Donald Trump's crude rants about free trade and globalization are hitting home and winning votes. He's probably right that outsourcing manufacturing to China and other low-cost countries has cost jobs, and depressed wages, even if it has allowed Americans (and Canadians and Western Europeans) to buy flat-screen TVs and smartphones for the price of a good meal in Manhattan or London.
What Trump and his ilk do not tell you is that even as globalization is hurting job prospects in the West, Western governments have been forcing the middle classes to shoulder more of the overall tax burden. Why? Because the middle classes are the easiest targets. Tax wealthy mobile professionals and they hit the road, moving to low-tax areas like Monaco. Ditto corporations; the recent tax-inversion craze has seen dozens of big companies use takeovers to shift their legal headquarters to tax havens such as Ireland.
In this sense, the Western middle-income classes are losing twice. Jobs are disappearing and their relative tax loads are rising.
If the trend continues, the results will not be pretty.
Globalization can boost your tax load. A new report published in Voxeu.org by three economists in Europe – Peter Egger, Sergey Nigai and Nora Strecker – studied tax rates in the (mostly wealthy) countries of the Organization for Economic Co-operation and Development (OECD) between 1994 and 2007, when big trade deals were all the rage.
By the mid-1990s, NAFTA was already in place. A few years later, most of the European countries opened their borders under the Schengen agreement and China joined the World Trade Organization. Dozens of countries signed bilateral free-trade agreements.
During that era, OECD governments came under enormous pressure to fund greater social welfare spending, partly to insure their workers against the economic shocks triggered by free trade. At the same time, the tax bases in some of these countries eroded, the result of the mobility of wealthy professionals and corporations. The governments' response? "Between 1994 and 2007, the average OECD economy responded to higher [trade] openness by placing a higher tax burden on the relatively immobile middle-income classes," the trio of authors said.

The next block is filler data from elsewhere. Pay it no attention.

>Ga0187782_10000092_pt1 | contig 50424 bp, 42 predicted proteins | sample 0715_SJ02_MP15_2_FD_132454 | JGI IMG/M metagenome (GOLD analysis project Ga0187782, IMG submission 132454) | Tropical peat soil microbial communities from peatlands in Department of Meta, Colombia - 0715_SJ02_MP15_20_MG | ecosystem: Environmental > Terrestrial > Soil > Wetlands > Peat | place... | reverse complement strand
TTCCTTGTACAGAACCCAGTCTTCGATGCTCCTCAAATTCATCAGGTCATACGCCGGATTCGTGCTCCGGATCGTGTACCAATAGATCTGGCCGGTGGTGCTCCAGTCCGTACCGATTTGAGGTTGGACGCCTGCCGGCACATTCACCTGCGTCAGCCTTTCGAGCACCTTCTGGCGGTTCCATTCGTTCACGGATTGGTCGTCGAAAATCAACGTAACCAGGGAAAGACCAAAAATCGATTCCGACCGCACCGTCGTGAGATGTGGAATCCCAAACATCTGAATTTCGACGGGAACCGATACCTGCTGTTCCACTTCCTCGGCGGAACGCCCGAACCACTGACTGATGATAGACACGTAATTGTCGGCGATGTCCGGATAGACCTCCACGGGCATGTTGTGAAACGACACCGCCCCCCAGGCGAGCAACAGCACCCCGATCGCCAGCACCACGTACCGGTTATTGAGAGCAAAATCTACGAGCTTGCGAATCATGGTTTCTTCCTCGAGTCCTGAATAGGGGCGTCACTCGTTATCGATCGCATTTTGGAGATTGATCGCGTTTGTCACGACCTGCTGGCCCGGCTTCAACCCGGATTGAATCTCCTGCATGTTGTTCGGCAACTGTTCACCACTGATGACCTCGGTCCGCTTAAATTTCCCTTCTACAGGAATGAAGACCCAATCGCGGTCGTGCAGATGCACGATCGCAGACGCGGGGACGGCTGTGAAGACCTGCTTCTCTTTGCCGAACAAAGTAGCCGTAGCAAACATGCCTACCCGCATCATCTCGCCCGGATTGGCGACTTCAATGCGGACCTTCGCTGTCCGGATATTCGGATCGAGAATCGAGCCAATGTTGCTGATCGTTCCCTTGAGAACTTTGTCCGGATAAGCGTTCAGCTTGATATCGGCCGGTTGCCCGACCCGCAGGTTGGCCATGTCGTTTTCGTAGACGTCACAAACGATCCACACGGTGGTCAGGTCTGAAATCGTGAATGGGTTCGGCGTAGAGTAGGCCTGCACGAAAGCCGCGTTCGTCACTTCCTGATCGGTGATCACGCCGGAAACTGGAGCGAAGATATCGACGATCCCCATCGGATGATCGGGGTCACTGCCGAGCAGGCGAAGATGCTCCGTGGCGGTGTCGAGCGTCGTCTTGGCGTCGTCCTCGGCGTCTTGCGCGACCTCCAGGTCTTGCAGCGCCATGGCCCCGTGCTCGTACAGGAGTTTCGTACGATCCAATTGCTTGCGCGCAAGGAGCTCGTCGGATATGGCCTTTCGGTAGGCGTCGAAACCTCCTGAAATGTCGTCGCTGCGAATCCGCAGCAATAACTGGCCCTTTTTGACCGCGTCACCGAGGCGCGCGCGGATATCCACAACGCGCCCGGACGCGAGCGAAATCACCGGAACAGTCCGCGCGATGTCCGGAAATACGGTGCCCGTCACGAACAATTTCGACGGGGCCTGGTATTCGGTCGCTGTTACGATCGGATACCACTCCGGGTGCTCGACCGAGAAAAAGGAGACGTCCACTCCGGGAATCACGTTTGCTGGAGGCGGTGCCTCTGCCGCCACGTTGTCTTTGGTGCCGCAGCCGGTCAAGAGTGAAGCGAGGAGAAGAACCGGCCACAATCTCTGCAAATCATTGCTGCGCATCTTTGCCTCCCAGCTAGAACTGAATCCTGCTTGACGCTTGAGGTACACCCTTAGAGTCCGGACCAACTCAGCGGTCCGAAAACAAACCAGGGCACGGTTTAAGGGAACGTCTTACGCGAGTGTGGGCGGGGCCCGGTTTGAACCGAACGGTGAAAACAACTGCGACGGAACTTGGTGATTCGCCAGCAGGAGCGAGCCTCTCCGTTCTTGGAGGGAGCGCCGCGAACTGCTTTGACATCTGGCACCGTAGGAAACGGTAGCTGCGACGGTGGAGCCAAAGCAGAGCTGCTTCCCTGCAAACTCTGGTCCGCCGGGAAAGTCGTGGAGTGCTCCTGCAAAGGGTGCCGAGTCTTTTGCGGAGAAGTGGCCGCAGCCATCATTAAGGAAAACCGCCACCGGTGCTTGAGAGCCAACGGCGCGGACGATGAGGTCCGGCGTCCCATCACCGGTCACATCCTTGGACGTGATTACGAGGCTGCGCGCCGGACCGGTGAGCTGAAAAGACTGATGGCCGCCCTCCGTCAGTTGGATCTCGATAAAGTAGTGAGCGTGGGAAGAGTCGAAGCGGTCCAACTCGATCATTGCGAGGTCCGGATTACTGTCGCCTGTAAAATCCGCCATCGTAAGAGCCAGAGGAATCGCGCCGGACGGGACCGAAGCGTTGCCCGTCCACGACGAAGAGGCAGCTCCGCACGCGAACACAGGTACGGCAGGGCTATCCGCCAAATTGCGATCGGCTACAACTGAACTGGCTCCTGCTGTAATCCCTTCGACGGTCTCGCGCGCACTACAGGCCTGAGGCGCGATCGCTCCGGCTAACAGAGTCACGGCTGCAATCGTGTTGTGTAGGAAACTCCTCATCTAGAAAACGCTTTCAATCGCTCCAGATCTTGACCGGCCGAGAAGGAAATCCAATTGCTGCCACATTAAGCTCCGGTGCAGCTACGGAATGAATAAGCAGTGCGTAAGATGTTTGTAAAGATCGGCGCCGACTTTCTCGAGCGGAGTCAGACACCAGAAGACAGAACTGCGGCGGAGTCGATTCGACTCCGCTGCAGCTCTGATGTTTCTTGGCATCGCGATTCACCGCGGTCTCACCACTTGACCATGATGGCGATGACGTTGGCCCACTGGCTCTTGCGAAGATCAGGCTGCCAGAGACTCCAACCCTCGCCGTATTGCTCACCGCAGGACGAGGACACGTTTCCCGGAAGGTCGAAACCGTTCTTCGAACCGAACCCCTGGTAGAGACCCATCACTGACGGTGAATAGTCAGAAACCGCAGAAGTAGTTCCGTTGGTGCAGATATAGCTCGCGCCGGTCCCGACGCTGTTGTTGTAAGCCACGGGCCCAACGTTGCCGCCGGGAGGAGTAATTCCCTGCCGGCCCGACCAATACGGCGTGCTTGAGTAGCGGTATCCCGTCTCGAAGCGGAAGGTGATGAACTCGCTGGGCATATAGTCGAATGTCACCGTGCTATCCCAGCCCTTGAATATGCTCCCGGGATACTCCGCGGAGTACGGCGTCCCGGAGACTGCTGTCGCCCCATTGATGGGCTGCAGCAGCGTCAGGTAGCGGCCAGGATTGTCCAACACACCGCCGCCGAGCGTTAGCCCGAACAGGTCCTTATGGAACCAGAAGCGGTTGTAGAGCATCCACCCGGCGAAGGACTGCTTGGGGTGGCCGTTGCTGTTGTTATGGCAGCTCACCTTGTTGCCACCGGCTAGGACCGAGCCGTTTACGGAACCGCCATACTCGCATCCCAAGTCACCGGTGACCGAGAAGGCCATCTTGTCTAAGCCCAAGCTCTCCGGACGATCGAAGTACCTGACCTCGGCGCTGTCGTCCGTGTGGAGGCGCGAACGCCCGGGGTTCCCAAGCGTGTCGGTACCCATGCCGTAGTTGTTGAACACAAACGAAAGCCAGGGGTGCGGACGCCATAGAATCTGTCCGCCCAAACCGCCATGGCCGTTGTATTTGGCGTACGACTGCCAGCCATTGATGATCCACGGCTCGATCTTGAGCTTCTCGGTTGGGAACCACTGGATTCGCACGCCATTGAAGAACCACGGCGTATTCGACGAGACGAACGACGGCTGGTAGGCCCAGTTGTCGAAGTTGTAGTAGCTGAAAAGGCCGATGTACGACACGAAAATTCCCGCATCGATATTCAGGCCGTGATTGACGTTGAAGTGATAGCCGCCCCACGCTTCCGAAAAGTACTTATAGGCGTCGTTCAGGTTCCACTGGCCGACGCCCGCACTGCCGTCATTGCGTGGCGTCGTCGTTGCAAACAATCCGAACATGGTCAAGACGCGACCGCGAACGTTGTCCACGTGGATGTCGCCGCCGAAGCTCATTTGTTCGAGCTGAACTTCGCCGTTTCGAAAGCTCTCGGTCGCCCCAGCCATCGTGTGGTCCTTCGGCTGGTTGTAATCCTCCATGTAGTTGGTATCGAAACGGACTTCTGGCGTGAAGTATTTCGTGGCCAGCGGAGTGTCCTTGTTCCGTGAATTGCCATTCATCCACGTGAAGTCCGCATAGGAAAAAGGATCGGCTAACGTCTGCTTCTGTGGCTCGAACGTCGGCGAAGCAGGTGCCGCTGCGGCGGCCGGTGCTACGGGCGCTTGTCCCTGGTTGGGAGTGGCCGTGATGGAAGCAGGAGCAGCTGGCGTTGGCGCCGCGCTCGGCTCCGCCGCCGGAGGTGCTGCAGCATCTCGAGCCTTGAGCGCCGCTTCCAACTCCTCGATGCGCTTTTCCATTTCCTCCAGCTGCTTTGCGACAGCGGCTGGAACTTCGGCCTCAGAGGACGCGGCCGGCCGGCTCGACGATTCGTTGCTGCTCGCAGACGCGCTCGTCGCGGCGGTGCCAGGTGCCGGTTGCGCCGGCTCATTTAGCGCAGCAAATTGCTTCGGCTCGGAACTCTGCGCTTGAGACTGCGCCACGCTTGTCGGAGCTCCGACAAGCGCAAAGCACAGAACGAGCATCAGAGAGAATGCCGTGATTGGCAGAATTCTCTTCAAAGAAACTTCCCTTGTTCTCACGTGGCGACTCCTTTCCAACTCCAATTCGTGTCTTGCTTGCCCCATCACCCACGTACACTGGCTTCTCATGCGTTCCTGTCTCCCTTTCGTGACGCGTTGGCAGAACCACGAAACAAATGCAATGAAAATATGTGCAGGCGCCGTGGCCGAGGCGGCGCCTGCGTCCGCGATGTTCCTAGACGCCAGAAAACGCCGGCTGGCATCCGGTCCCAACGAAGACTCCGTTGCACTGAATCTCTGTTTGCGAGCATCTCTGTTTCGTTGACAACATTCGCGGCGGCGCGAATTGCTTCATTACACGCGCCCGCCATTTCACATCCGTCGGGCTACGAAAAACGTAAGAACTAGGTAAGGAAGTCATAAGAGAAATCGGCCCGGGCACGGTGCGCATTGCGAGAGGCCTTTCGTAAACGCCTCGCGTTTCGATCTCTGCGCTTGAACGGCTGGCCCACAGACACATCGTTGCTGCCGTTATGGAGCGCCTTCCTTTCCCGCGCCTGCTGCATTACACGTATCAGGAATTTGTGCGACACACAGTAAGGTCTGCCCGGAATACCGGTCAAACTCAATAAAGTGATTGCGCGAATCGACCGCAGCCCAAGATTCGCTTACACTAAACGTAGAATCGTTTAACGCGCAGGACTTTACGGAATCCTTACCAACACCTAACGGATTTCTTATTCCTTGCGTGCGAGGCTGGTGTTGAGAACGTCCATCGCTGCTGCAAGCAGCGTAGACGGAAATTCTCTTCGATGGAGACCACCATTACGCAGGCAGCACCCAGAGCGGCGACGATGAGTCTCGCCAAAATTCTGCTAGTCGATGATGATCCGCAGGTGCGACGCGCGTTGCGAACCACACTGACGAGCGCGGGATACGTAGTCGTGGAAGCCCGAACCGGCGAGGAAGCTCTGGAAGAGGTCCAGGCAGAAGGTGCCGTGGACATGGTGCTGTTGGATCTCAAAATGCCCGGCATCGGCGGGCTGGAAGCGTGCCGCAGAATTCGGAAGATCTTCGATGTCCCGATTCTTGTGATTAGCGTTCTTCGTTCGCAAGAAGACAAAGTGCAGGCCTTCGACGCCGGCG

They determined that labour income taxes rose by 1.5 percentage points in that period while the average tax rates for top earners fell by the same amount. Those that couldn't move to low-tax countries, in other words, got whacked.
Their conclusions are uncomfortable and present a huge dilemma for Western governments.
How will governments reduce the wealth divide if they have convinced themselves that open markets mean it's difficult or impossible to boost the taxes on the mobile rich?
Endless surveys, including ones from Harvard Business School and the Pew Research Center, point to rising wealth inequality and middle-class stagnation as a top social and economic concern.
Shifting the tax burden to the middle class as globalization continues apace – new trans-atlantic and transpacific trade negotiations are under way – will only make the wealth divide worse.
To his credit, former Canadian finance minister Jim Flaherty killed income trusts in 2006 partly because he feared that the trust craze was unfairly shifting the tax burden from companies to families and individuals.
Which brings us to Mr. Trump, the only Republican contender for the White House.
His tax plan seems a work in progress, but he has vowed to simplify the horrendously complicated U.S. tax code and reduce taxes on all income levels, partly by cutting marginal tax rates on individuals and businesses.
But various analyses of his plan conclude that the highest-income households would benefit the most and lead to enormous budget deficits if it were implemented.
Mr. Trump wants to roll back globalization. He has called China's entry into the WTO "a bad deal" that, he claims, was behind the closure of 50,000 American factories and the loss of tens of millions of jobs. He called NAFTA – the North American free-trade agreement between Canada, the United States and Mexico, which came into force in 1994 – "a disaster." He has slammed the Transatlantic Trade and Investment Partnership and the Trans-Pacific Partnership.
His main Democratic rival, Hillary Clinton, is also cooling on the ambitious trade negotiations.
But if Mr. Trump were serious about protecting the middle class, he would embrace tax reform that would shift some of the burden back to the wealthy – progressive taxation. Doing so would not be easy, given the lobbying power of the rich, but it would be a lot easier than killing or renegotiating NAFTA and China's membership in the WTO.